Nor is there disagreement over the policy of promoting increasing autonomy in economic decisions as a lever of rapid economic growth. As many analysts have pointed out, the government is unified around a policy that has been called “market preserving federalism.” This Chinese form of federalism limits the central government’s control over economic decision making, promotes creative competition among local governments, constrains rent seeking, and provides an array of incentives to induce creative local enterprises. This type of federalism is also apparent in the design of the tax system, which has been called “fiscal federalism,” and which is aimed at preventing taxation from stifling economic growth. In the tax reform of 1994, the central government limited its primary administration to VAT and taxes on centrally owned enterprises. It also set up local tax bureaus under the direction of local governments to supervise income taxes. While much remains to be done in the design of the fiscal system, especially with respect to narrowing regional inequalities, these issues are on the leadership’s agenda of needed reforms. The central leadership is also aware of the danger that local autonomy may move in counterproductive ways that promote rent seeking, moral hazard, and other forms of corruption, and that it must monitor performance and penalize corruption where possible. The successful unfolding of autonomy requires a center strong enough to integrate national and local goals, to discipline local authorities whose corrupt practices threaten the progress of reform, and to provide rewards to those who advance it (Lin, Cai, and Li 2003; Bahl and Martinez-Vazquez 2003; Blanchard and Shleifer 2000; Montinola, Qian, and Weingast 1996; Krug, Zhu, and Hendrischke 2003). 
Some analysts argue that unless China permits competing political parties, powerful pressures will build up between the provinces and the center that will undermine political
stability and thwart continued high rates of economic growth. Others argue that the unsolved inequalities have also built up pressures at the grass roots that threaten to become unmanageable (Goldstone 1995; Ohman 1995; Esarey 2002). Other issues stressed by analysts include mounting environmental hazards, lagging development of public health programs, and endemic corruption (Shambaugh 2000; Chapman 2002).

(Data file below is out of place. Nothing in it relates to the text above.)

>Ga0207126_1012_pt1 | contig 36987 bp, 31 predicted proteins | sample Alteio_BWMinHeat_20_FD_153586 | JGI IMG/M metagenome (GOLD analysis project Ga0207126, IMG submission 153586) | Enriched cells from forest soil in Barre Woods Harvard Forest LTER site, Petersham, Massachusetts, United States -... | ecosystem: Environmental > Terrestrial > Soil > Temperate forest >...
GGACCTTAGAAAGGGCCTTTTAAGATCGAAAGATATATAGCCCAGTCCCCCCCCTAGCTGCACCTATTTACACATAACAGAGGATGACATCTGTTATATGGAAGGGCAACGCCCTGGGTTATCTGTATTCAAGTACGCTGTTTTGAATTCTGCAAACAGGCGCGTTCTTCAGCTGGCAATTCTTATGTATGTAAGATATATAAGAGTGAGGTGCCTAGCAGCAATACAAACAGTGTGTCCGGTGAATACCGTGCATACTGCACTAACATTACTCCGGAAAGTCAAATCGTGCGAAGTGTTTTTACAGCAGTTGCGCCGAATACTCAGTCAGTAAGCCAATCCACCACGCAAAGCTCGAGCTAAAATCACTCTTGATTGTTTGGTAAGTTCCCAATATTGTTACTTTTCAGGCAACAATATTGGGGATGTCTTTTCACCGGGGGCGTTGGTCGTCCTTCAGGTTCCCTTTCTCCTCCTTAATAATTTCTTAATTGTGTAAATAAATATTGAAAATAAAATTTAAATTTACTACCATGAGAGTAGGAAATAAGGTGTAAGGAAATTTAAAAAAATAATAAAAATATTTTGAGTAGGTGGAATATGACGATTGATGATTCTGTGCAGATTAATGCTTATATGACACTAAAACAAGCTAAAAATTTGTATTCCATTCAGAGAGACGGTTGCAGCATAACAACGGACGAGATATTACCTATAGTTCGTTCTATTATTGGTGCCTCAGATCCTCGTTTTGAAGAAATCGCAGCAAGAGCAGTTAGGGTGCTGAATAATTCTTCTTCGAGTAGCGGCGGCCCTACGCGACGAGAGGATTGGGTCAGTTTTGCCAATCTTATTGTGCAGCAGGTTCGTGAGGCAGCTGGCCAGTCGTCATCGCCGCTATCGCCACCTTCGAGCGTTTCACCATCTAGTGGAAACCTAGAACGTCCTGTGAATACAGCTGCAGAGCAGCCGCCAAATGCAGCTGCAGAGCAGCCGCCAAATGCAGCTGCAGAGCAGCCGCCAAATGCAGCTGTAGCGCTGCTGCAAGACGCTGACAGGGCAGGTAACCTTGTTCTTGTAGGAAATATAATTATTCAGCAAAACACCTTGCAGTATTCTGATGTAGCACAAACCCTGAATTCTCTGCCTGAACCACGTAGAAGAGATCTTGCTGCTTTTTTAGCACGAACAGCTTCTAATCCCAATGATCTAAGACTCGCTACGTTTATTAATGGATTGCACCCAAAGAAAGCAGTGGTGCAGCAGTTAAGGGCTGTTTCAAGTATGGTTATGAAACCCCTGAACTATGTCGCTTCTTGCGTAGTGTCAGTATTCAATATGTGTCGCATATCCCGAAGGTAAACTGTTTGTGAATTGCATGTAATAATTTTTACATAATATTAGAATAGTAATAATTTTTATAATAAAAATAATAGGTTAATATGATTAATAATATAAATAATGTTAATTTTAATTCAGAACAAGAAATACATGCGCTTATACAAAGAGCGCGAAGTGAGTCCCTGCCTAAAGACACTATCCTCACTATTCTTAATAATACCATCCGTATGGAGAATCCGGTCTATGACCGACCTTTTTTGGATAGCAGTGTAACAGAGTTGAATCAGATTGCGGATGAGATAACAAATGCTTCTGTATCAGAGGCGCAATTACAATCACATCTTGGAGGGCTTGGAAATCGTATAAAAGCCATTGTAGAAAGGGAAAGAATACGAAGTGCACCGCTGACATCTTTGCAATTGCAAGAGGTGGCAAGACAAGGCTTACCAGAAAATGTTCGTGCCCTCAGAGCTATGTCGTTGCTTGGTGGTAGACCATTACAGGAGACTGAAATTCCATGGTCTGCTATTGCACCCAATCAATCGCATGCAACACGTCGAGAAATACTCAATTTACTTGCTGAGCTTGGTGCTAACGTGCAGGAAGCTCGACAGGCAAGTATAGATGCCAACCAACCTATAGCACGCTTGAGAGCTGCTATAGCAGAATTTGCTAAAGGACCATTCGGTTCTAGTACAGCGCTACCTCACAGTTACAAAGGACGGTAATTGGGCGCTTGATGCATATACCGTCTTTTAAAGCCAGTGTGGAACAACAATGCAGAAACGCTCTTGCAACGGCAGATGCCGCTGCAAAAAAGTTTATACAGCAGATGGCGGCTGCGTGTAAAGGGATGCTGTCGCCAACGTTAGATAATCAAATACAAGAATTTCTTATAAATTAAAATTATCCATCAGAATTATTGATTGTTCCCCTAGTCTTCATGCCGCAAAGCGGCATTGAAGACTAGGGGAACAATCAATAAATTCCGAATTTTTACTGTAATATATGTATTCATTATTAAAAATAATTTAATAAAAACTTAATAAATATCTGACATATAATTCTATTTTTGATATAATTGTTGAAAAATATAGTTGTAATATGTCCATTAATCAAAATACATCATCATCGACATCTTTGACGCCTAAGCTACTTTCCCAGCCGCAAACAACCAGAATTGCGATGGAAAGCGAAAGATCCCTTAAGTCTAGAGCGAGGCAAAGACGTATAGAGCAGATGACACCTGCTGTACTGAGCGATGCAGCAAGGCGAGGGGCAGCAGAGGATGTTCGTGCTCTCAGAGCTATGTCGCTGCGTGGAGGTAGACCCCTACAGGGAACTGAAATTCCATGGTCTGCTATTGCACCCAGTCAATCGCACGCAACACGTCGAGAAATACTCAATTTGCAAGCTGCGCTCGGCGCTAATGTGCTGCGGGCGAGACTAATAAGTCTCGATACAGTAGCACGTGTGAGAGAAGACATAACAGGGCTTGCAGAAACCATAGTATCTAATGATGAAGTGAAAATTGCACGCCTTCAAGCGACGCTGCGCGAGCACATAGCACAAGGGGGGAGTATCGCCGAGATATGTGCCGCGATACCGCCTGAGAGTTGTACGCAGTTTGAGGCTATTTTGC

The difficulty with these arguments is that they assume that the leaders of the CCP and the State Council are unaware of these problems. The leaders are quite well aware that the successes of their growth policies have weakened the central government’s control over daily life and access to information. Indeed, one purpose of the reforms was to promote creativity at the local level by promoting local initiative and by encouraging the entry of global firms into the Chinese market in order to facilitate new ideas and technologies. Moreover, critiques of current policies that hamper economic growth are encouraged, although competitive political parties are prohibited. Debates over governmental policies at all levels are as vigorous and wide-ranging at the meetings of the Chinese Economists Society as they are at the American Economic Association. 
The leaders of the CCP have responded to the changing economic and social conditions by changing the central goal of the CCP and by co-opting the elites who are at the forefront of China’s economic and social transformation. This process of adaptation is reflected in the new slogan of the CCP, “Three Represents,” introduced by Jiang Zemin in the spring of 2000 to replace the previous slogan of “Three Revolutionary Classes” (peasants, workers, and soldiers). 
The new slogan portrays the CCP as: (1) the embodiment of society’s most advanced productive forces; (2) the promoter of an advanced culture; and (3) representing the needs and interests of the great majority of the Chinese population. To extend its connections with the elites who are bringing about the transformation of China, the CCP encouraged the formation of a wide array of new business and professional societies with strong ties to the state. It also transformed the membership of the CCP, bringing into its fold the technocratic leaders of business, social, and intellectual life. During the two decades following 1982, the proportion of the Central Committee members holding college degrees increased from a little over half to nearly 99 percent (Dickson 2003a and b). 
The 16th Congress of the CCP, which met in November 2002, made provincial leaders the most prominent group in the Politburo, representing 42 percent of its membership. By contrast, the military represented only 8 percent of the Politburo, and central party institutions accounted for 25 percent. The balance of the Politburo membership came from Shanghai political circles or from institutions other than provincial leaderships or central government institutions. Given the dominant role of provincial leaders in the shaping of national policy, it makes little sense to dwell on the possibility of a conflict between the national and provincial leaders, especially when many of the central leaders came from provincial posts (Bo 2004).